A new campaign created by Wellbeing of Women and Hello! Magazine encourages employers to take positive action and support employees going through the menopause.

Businesses including Santander, PwC, Tesco, Bupa and Harper Collins Publishers have signed up to a new campaign created to promote awareness of the menopause and offer support for staff affected by it.

Despite women making up half of the workforce, around one million women have quit their jobs due to the effects of the menopause.

Alternatively, the campaign states that supporting women going through menopause leads to a variety of business benefits including increasing staff retention, reducing recruitment costs, improving productivity, happiness and wellbeing, and ultimately ensuring a more diverse workforce.

The criteria laid out in the Menopause Workplace Pledge states businesses should:

  • Recognise that the menopause can be an issue in the workplace and women need support
  • Talk openly, positively and respectfully about the menopause
  • Actively support and inform your employees affected by the menopause

This follows an inquiry launched by the Government earlier this year, investigating the impact of menopause and how businesses can factor in the needs of employees going through this transition.

The Chair of the Women and Equalities Committee also commented explaining that menopause could potentially become a protected characteristic under the Equality Act.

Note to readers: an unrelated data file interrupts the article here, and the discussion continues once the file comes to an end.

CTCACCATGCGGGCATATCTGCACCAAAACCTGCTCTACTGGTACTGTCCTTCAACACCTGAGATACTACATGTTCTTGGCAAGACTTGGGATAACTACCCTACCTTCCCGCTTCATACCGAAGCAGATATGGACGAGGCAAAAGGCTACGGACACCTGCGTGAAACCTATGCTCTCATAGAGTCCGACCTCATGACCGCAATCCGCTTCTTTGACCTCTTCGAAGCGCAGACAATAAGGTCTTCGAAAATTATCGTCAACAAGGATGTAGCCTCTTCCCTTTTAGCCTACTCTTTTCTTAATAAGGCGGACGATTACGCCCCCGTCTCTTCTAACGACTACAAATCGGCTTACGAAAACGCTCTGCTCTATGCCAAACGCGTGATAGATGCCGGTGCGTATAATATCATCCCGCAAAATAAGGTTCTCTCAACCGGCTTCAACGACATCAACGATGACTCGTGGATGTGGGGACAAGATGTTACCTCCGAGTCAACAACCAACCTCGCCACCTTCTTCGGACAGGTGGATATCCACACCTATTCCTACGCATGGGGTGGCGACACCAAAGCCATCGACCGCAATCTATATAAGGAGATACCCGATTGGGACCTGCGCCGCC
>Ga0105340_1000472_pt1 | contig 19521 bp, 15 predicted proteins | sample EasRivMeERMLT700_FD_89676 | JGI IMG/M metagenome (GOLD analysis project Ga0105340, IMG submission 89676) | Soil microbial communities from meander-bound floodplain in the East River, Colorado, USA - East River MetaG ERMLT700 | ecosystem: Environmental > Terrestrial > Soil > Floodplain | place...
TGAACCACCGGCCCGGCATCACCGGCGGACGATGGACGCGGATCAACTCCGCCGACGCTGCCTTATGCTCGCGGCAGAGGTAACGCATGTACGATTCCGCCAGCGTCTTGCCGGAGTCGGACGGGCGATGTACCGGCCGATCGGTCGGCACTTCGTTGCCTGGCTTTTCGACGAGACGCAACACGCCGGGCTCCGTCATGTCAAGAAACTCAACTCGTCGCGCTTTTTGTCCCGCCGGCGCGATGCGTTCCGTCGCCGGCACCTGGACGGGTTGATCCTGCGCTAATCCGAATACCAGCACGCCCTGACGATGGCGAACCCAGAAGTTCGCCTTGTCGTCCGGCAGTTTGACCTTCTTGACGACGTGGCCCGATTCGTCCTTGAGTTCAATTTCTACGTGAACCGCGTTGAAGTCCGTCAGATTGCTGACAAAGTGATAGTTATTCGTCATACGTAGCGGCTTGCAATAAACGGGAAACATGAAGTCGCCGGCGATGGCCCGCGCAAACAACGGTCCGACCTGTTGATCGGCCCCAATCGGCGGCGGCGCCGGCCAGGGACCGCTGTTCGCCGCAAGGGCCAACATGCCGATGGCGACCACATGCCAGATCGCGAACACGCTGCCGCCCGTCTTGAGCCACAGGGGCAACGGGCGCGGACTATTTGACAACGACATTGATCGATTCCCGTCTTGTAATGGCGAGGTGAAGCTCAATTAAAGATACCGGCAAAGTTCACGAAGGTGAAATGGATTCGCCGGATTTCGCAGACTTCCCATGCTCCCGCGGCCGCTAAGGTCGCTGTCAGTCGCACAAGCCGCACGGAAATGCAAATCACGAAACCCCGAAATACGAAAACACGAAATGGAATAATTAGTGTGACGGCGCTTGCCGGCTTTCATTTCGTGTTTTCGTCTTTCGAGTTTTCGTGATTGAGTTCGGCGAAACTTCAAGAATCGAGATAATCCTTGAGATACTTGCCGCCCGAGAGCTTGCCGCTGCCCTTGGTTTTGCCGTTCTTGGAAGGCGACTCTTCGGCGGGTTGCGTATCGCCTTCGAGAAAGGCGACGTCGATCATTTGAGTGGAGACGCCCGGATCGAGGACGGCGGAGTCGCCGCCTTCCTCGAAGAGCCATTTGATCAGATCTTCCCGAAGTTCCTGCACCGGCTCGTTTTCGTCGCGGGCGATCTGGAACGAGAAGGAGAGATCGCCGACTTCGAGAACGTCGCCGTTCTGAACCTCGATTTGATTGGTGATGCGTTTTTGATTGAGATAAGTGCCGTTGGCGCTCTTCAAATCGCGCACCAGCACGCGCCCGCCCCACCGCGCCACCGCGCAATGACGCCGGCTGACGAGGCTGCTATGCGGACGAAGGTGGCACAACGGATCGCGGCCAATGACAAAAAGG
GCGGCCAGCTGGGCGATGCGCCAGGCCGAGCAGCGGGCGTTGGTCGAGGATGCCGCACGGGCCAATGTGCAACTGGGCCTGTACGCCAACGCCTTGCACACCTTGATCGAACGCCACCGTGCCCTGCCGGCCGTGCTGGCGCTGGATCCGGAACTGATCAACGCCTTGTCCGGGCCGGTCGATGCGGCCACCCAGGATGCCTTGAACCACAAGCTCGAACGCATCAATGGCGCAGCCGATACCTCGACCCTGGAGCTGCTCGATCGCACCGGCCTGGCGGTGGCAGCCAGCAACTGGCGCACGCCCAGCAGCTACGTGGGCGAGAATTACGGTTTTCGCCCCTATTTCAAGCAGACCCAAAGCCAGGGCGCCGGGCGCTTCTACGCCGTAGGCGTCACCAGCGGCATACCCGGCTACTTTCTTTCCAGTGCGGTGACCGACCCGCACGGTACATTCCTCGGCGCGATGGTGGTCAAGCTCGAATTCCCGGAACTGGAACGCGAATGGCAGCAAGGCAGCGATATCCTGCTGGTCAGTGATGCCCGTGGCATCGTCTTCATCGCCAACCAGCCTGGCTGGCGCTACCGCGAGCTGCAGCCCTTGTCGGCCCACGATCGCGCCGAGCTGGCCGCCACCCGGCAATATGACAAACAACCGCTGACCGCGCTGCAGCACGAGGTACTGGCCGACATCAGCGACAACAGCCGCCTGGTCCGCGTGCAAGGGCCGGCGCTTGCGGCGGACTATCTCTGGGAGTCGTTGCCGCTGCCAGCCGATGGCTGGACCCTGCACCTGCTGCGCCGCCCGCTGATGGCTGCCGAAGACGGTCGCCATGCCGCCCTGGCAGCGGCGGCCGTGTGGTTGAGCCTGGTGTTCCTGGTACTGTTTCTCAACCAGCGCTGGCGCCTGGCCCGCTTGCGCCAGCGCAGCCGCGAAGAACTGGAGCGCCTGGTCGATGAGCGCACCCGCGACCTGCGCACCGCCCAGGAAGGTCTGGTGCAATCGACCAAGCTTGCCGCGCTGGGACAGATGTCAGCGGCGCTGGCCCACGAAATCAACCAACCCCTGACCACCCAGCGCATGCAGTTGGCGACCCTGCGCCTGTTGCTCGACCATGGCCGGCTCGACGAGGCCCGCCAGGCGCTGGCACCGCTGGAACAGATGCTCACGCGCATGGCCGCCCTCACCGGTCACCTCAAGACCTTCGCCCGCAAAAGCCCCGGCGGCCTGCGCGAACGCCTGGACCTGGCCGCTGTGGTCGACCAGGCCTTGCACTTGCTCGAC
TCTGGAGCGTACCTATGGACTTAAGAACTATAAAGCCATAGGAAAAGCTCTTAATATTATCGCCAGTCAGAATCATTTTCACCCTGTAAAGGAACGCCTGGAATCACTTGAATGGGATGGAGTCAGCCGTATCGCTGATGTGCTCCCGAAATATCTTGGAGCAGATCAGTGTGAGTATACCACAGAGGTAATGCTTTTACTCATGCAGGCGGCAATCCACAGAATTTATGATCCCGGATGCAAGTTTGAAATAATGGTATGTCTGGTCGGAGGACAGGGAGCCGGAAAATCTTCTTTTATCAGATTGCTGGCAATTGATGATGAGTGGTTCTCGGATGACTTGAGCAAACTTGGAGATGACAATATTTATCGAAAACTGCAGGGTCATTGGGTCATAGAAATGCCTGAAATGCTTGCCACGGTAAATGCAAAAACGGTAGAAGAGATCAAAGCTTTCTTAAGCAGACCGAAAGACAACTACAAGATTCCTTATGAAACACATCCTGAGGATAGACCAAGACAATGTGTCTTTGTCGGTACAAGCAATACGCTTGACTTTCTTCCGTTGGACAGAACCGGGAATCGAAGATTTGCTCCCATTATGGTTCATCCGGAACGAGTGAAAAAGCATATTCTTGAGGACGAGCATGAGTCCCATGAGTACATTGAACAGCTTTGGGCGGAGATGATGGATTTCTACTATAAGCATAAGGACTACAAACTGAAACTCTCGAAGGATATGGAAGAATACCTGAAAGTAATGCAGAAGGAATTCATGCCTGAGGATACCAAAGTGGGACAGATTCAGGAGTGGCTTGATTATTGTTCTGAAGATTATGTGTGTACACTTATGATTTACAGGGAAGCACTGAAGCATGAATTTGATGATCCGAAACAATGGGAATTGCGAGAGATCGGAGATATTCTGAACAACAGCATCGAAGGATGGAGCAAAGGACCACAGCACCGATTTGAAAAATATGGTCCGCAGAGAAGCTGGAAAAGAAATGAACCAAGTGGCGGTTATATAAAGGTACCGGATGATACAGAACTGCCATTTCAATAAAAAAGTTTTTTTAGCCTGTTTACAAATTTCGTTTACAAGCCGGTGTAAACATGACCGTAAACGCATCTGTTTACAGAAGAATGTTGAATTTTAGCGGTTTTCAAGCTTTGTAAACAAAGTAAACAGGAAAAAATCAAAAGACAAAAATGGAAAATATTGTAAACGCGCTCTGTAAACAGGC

However, now many businesses are choosing to implement their own menopause policies without the need for formal legislation mandating this.

In a roundtable meeting discussing the pledge, the co-host, Professor Dame Lesley Regan, Wellbeing of Women Chair, stated:

In the UK, there are nearly 5 million women working aged between 45-60 years. The majority of these women will go through the menopause, which frequently coincides with the peak of their careers, a time when they are at their most successful and productive.

Through supporting women, employers can help to attract and improve retention of staff, ensure an inclusive workforce, increase productivity, maximise employee wellbeing and address the gender pay gap.

Alex Perry, CEO of Bupa Insurance, also maintained that organisations which are “serious about improving gender diversity need to get serious about women’s health”, and discussed the place of male leaders in this discussion:

Too many women are leaving the workforce at the peak of their careers because they do not have the right support through menopause. This terrible loss of talent and the impact on their lives needs tackling urgently.

This is something male business leaders also need to show leadership on and the good news is that taking action is relatively straightforward and inexpensive, especially compared to the consequences of doing nothing.





Monica Sharma is an English Literature graduate from the University of Warwick. As Editor for HRreview, her particular interests in HR include issues concerning diversity, employment law and wellbeing in the workplace. Alongside this, she has written for student publications in both England and Canada. Monica has also presented her academic work concerning the relationship between legal systems, sexual harassment and racism at a university conference at the University of Western Ontario, Canada.